Nigeria is broke and cannot fund 2023 capital projects, minister admits

By Jean Ikani

Nigerian Labor and Employment Minister Chris Ngige has confirmed that the West African nation is broke.

Addressing a press briefing yesterday in Abuja to mark the World Day Against Child Labor 2022, Ngige warned that Nigeria might not have money to fund its investment projects in 2023, if the country fails to remove subsidies from petroleum products and reduce costs. governance, among other economic measures.

What the minister says

According to him: “I can tell you that Nigeria is broke. There is no money to fund capital projects next year. As you can see, the dollar which was hovering around N500 and N600 is now above N700. The truth is that there is no money anywhere. The money that the FAAC (Federation Account Allocation Committee) shared is money from taxes, customs and other revenue-generating agencies.

“The National Nigerian Petroleum Company Limited (NNPC) is no longer paying money to the FAAC.

“Without removing oil subsidies, oil subsidies, we will have zero investment budget for 2023. That is the truth.

“And without capital projects, that means your economy will be lying on the ground because it’s capital project spending that fuels our economy, that puts money directly into production. Any other money you put in recurring is intended for consumption; it does not create jobs.

“We have to create jobs with capital expenditure. These are worrying signs; these are red flags. We will have to help the country and ourselves by asking ourselves: are we going to continue doing what we are doing now?

“So the situation calls for the patriotism of all Nigerians. The lack of money to finance capital projects would affect the ability to create jobs. If jobs are not created, poverty will increase in the country.

What you should know

Ngige’s confession contrasts sharply with an earlier statement made by his counterpart in the Ministry of Public Works and Housing, Babatunde Fashola.

Fashola said on Sunday that Nigeria was not broke, pointing out that “being in debt and being able to repay debt in conventional finance is not broke.”

Heritage time (HT) reports that Africa’s most populous country appears to be spending more than it earns. Just over $6 trillion of Nigeria’s 2022 budget of N17 trillion is to be debt financed. Ironically, the bulk of budget spending is debt service and other recurring expenses.

Additionally, Nigeria is adding about 3 trillion naira to the budget to fund fuel subsidies, a move that further increases the nation’s debt which is currently servicing the existing debt with over 100% of the debt. revenue generated.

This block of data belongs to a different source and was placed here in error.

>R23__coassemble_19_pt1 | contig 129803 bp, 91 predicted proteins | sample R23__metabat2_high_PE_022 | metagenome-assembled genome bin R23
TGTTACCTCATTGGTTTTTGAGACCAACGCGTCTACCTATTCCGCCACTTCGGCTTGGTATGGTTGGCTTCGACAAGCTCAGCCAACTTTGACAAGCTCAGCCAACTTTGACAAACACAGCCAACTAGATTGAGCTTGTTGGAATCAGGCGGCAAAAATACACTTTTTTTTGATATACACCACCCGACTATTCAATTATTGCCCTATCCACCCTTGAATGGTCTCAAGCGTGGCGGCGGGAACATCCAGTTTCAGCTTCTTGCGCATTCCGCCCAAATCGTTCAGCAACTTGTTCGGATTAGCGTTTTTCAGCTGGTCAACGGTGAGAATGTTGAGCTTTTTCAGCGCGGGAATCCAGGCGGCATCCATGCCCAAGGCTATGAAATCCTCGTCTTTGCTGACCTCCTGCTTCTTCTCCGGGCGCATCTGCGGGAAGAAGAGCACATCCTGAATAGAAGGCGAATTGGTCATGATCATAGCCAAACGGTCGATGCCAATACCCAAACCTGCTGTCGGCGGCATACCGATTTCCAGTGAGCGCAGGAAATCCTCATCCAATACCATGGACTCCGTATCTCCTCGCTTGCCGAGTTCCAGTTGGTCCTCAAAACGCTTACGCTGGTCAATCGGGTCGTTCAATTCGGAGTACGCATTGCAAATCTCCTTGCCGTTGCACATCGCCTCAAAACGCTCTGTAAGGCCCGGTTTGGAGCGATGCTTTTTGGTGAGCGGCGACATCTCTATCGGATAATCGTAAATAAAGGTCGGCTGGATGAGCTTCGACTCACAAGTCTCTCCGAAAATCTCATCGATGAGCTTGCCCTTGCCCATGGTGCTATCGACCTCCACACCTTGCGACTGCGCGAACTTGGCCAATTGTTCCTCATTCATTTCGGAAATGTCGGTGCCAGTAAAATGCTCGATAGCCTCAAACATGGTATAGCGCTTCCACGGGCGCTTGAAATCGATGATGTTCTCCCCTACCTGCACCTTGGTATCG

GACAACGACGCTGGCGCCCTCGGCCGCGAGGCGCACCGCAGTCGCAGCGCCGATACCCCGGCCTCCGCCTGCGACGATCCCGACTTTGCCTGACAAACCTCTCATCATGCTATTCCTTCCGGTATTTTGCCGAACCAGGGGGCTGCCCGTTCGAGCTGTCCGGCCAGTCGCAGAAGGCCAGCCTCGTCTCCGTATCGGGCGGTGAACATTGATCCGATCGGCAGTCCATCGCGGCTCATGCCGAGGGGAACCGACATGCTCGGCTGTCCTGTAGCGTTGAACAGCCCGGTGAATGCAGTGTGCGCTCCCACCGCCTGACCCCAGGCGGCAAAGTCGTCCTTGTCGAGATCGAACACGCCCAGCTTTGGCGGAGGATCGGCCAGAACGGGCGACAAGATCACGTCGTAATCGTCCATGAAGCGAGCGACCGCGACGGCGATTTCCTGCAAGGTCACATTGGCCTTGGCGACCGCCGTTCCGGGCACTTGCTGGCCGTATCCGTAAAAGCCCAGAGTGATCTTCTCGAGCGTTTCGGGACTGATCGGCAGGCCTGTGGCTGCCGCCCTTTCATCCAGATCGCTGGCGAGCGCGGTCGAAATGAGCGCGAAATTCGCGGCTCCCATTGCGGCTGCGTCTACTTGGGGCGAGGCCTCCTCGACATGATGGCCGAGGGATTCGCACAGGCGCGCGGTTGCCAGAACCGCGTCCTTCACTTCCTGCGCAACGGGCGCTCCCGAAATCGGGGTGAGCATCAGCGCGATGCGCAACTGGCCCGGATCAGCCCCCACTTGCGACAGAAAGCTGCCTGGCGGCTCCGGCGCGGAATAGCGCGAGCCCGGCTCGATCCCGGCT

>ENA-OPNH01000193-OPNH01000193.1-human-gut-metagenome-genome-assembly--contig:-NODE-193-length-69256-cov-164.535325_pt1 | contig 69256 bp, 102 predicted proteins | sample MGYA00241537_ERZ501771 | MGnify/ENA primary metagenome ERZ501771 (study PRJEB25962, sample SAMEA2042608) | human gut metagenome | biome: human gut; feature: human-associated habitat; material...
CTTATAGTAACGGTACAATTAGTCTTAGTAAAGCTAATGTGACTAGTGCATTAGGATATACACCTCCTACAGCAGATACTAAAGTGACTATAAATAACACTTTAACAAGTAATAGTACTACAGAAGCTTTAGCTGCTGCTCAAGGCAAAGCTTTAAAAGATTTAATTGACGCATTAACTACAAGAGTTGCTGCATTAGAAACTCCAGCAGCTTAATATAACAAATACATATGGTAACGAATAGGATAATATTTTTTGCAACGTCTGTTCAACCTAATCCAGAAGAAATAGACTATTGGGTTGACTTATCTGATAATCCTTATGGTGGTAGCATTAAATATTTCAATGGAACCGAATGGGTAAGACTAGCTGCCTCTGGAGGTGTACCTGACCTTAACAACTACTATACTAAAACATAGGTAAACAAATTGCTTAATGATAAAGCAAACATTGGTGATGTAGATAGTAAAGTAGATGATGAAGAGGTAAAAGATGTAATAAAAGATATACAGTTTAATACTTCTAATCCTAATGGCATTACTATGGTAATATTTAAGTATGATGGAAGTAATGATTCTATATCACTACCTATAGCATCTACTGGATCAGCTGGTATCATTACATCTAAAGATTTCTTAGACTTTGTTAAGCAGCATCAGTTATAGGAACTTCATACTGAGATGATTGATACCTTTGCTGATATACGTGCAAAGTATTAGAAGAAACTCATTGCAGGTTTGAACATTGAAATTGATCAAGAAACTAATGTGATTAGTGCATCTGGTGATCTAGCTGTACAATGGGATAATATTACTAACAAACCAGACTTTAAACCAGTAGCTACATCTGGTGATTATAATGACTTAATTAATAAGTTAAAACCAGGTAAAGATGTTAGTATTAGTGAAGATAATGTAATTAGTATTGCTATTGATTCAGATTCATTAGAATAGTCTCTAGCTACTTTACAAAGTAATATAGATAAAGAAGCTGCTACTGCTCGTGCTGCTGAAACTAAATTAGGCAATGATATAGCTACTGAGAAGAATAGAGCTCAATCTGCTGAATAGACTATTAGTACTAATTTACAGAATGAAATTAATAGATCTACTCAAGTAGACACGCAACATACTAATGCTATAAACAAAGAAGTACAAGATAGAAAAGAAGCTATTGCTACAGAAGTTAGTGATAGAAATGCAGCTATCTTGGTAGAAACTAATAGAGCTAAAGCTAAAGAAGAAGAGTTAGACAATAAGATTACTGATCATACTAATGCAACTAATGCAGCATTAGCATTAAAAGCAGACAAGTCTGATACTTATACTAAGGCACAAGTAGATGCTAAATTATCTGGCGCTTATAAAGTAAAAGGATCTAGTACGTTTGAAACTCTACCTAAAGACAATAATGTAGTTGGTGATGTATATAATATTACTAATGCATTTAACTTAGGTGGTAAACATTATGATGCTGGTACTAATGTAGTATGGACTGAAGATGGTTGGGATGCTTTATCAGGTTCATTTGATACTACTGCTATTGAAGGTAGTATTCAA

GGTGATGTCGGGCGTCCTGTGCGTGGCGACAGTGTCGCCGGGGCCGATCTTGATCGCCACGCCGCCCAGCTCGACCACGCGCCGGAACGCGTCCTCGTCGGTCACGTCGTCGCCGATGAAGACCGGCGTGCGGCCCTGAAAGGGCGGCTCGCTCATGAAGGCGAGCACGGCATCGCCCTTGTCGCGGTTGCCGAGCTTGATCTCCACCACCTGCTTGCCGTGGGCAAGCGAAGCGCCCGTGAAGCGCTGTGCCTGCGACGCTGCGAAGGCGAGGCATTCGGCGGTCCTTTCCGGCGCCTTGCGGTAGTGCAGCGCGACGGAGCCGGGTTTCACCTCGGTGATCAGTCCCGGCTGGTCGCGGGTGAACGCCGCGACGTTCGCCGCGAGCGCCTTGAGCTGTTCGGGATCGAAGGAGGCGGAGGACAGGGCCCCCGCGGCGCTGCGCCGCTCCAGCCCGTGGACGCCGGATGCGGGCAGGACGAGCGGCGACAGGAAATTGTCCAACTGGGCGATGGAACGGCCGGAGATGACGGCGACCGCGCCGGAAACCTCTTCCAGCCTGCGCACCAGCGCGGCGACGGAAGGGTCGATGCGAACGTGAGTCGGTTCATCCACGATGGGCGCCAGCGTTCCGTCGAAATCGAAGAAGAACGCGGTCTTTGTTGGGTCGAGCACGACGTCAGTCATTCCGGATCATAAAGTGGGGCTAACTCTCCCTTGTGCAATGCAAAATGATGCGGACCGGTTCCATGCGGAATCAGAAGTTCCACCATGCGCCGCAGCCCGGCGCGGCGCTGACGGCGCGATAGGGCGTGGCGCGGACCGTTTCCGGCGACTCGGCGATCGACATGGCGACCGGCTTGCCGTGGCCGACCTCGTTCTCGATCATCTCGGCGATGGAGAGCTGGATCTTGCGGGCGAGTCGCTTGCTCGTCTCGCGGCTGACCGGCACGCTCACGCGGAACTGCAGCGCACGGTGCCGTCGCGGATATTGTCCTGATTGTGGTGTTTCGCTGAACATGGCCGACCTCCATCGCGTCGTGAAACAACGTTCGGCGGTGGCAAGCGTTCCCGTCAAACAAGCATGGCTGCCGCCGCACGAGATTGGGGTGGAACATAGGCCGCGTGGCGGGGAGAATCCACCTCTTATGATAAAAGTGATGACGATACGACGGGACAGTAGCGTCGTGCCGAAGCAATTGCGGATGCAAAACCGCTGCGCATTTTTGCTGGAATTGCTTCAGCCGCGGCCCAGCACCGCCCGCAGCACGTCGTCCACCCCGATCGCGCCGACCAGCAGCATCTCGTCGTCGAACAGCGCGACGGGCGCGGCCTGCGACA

Essentially, Nigeria borrows to service existing debt, borrows to fund fuel subsidies, borrows to pay salaries and overheads, and of course a tiny part to fund infrastructure.

Adding to these dire trends, the value of the naira is plummeting which is not surprising given that the country is not very productive with a large army of unemployed citizens making up 33% while the under- employees represent 22.8% of the national population.

More damning clues

The Nigerian states are in dire straits and are desperately looking for ways to pay salaries and cover budget expenditures amid dwindling allocations from the federation account.

Revenue allocation to federal, state and local governments fell from a peak of N970.57 billion in July 2021 to N680.783 billion in May 2022, representing a 30% reduction over the period.

The shrinking allocation to these levels of government reveals the fiscal challenges faced by different levels of government in Africa’s largest economy.

Nigeria derives its biggest revenue from crude oil, but it paid 2.1 billion naira in the first six months of the year and could pay another 4 billion naira by the end of the year, according to International Monetary Fund estimates.

The situation is aggravated by declining oil production and theft. Oil production fell to 1.2 million barrels per day in April 2022 from 1.238 million barrels in March, according to OPEC’s monthly oil market report.

That’s a far cry from the oil benchmark of 1.88 million barrels per day in the 2022 budget.

Latest data from the Central Bank of Nigeria also showed that state debts rose to N1.24 trillion from just over N14 trillion in April 2016.

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